Fred's @ KSM

Yesterday marked “day one” of Krog Street Market. Never mind that Craft Izakaya and The Luminary have been open for months, and that most of the food stalls are not open yet. But I guess the first of the stalls have begun serving customers, so I was there, day two, ready to eat.

Pretty much the only option for lunch is Fred’s Meat & Bread, offering all things pleasurable on bread – burgers, pork, fried chicken, steak, and so forth. It’s from the team behind The General Muir which includes one of Atlanta’s best chefs (Todd Ginsberg) and bakers (Rob Alexander) and my first visit was very solid. A few kinks to work out, but based on the line of fifty people by the time we left, they are going to get plenty of fine-tuning practice.

A few notable points: The bread is all fantastic. A better cheesesteak cannot be found in Atlanta. The homemade ketchup offered for one of three types of fries (BBQ, frites with aioli, bay seasoning) is the best homemade version I’ve maybe ever tried. Most are so watery and gross – this version snaps with acidity and sweetness. The bacon and mortadella was the most manageable and reasonable sandwich, and one of the tastiest too. We wanted porchetta but it wasn’t ready yet. I’m told the salsa verde really puts it over the top.

Other than that, not much additonal opinion offered as of yet. Just photos.


Little Tart Bake Shop work area.



Fred's @ KSM

Thick fries, classic branding

Fred's @ KSM

Fred's @ KSM

Fries are a pleasant change of pace from thin fries, like the version they serve at TGM

Fred's @ KSM

Fred's @ KSM

Fred's @ KSM

Fred's @ KSM

Fred's @ KSM

Fred's @ KSM





It’s interesting how much marketing matters. Take Ribalta, the relatively unknown pizza restaurant in Midtown, which replaced Piola, a generally accepted yet unloved pizza place from the same ownership group.  I read about Ribalta in AJC and it looked solid – there’s a lot of good pizza out there these days, and I’m happy to try it. But the AJC article read like a promo and I wasn’t even sure they were open, so I called to inquire. Not only were they open, but they had been open since July. “We’re just starting to do PR.”

Boy, buzz sure does play a part in success and notoriety.

I like the space – bright windows provide ample natural light on the faux farmhouse tables; it’s breezy and spacious feeling, only amplified by the fact that hardly anyone was there. A few tables did fill up as the lunch hour took hold, after we had placed our orders of a couple pizzas and a baby octopus starter.

The octopus was really nice. Dude thought the octopus was a little chewy, but I’ve not met one that isn’t so, and it was definitely manageable. I don’t think I’ve had octopus in a red sauce, and the caper and olive strewn sauce popped with brine and tang amongst the rustic tomato sauce. I’d definitely sample this with someone again.


I was super intrigued by the “Pizza en Pala” ($28 and meant for two people), which is described by the menu as a sort of double cooked crust pizza. Research now provides evidence of something like a Roman style square pizza. Trying it would have meant a larger tab and less ability to try a couple of regular pizzas, which is what we did – the DOC and the Ribalta (sausage/rabe).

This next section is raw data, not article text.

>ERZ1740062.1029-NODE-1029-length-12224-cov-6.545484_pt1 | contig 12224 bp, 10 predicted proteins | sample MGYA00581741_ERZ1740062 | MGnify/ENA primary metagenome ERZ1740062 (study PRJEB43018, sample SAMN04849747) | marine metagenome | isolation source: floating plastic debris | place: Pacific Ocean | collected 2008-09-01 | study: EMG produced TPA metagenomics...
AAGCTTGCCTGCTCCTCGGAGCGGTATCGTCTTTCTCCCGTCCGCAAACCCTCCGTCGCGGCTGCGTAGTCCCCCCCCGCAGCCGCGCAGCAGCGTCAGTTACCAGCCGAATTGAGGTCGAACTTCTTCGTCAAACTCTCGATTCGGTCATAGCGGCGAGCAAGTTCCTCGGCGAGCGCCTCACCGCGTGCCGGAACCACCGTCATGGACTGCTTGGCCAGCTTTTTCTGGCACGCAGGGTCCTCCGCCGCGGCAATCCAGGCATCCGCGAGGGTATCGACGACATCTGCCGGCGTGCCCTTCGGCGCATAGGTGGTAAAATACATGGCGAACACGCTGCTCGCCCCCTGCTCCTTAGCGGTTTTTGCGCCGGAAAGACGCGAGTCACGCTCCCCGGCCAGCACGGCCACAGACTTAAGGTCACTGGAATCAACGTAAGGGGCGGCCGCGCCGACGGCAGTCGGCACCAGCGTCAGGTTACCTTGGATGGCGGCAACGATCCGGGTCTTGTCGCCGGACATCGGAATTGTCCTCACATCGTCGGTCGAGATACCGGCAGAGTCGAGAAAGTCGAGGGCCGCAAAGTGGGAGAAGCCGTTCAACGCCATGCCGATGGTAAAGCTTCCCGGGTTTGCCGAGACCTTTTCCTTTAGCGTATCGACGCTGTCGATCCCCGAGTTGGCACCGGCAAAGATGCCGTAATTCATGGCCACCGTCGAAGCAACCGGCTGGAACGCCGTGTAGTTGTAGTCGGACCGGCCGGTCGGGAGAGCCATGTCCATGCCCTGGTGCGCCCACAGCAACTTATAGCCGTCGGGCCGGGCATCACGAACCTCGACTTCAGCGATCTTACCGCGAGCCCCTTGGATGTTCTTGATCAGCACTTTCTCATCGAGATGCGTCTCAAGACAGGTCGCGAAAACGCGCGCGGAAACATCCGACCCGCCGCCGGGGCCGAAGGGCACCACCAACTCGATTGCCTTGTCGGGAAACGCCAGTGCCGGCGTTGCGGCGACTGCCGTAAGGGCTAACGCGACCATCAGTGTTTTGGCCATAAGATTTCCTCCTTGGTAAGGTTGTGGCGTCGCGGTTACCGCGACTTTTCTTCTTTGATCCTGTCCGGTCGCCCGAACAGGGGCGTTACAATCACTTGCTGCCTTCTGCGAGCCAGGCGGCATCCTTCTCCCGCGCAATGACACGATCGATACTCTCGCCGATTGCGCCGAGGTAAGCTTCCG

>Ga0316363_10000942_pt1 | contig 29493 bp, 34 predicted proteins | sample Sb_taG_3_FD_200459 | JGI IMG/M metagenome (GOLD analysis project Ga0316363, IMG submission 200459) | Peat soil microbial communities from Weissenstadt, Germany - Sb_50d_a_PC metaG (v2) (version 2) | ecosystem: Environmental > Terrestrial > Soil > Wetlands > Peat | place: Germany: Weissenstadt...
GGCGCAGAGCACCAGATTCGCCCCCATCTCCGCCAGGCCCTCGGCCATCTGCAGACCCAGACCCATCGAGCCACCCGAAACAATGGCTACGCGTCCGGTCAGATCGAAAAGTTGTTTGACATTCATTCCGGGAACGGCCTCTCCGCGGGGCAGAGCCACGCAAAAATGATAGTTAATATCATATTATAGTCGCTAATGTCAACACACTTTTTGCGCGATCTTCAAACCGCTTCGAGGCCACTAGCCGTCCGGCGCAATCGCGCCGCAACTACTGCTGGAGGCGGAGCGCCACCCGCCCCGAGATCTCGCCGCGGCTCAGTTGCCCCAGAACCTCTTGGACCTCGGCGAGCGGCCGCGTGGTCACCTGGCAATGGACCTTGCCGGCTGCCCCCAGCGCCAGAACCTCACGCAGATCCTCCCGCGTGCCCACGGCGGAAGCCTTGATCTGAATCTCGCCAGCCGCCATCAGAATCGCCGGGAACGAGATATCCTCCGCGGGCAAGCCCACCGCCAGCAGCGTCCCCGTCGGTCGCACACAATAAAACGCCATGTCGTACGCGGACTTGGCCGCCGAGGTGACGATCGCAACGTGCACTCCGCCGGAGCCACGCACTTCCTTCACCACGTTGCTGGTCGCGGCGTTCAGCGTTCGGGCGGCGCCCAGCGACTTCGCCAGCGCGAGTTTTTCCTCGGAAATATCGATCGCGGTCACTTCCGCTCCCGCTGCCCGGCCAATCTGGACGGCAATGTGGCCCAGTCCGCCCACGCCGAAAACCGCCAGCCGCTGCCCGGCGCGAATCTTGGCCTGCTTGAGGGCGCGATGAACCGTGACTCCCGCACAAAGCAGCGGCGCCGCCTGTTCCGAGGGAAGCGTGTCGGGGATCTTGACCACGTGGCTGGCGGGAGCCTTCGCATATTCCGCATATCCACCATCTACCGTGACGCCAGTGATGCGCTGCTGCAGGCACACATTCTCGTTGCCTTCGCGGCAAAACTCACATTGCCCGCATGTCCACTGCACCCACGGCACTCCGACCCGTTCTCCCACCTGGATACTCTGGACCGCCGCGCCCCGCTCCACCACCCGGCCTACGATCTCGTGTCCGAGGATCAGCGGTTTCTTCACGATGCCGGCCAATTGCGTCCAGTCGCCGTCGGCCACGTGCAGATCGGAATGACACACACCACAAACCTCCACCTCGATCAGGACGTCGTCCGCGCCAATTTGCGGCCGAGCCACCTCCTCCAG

They were both quite solid. A stretchy, soft dough, tender in the center like a more traditional Neapolitan style, it lacked the oomf and seasoning of Antico’s stellar toppings, or the crisp tang of Varasano’s unique crust style, but their pie was well balanced and pleasantly tasty. I wouldn’t be surprised if they hold it down and find some success in Midtown. Some of the pastas sound nice, and if the lovely octopus is any indication, perhaps Ribalta can pull of the pizza/pasta combo that will please the masses in an area that could use the genre.


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chicken chili

It’s no secret that I love cooking recipes from Serious Eats, particularly those from Kenji and his Food Lab. I constantly file them away in Evernote (so I can tag them) and search for them based on my mood or the season. Recently Kenji posted a creamy chicken chili recipe and I made it nearly immediately.

It’s very easy, especially if you use canned beans, which you should not. Cooking beans from dry and using the bean liquor will always, always make your dish better than if you use canned beans. The pot liquor is packed with flavor and texture and future farts. I use my pressure cooker to partially cook the beans for recipes like this, speeding things up greatly. I did use a rotisserie chicken instead of regular chicken breasts, because it’s easy and has little impact on the result, and I could snack on the wings while cooking. I chopped the carcass into three pieces and threw it in the simmering chili for extra flavor. I also added habanero because I love the heat and fruity flavor of those. Don’t skimp on the cheese when finishing the dish.

The next dish at hand I made last night – Crispy Braised Chicken with White Beans and Chile Verde. Again, dry beans are key. This dish is nearly a lesson on braise and other cooking processes. Sear the meat while charring the peppers. Deglaze the frond and cook the aromatics. Add spice and cook quickly. Add liquid and simmer down until the sauce is created. Cook the beans properly. Return everything to the oven and braise until it all comes together. Garnish with acid and creaminess and crunchy herbs. If you do it right it does take a little time, but you are building flavor and that takes time and will ultimately taste better.

OK, off to eat some delicious leftovers for lunch.

This is definitely not my photo. Stolen, but my heart is in the right place. Also, linking to the source. 



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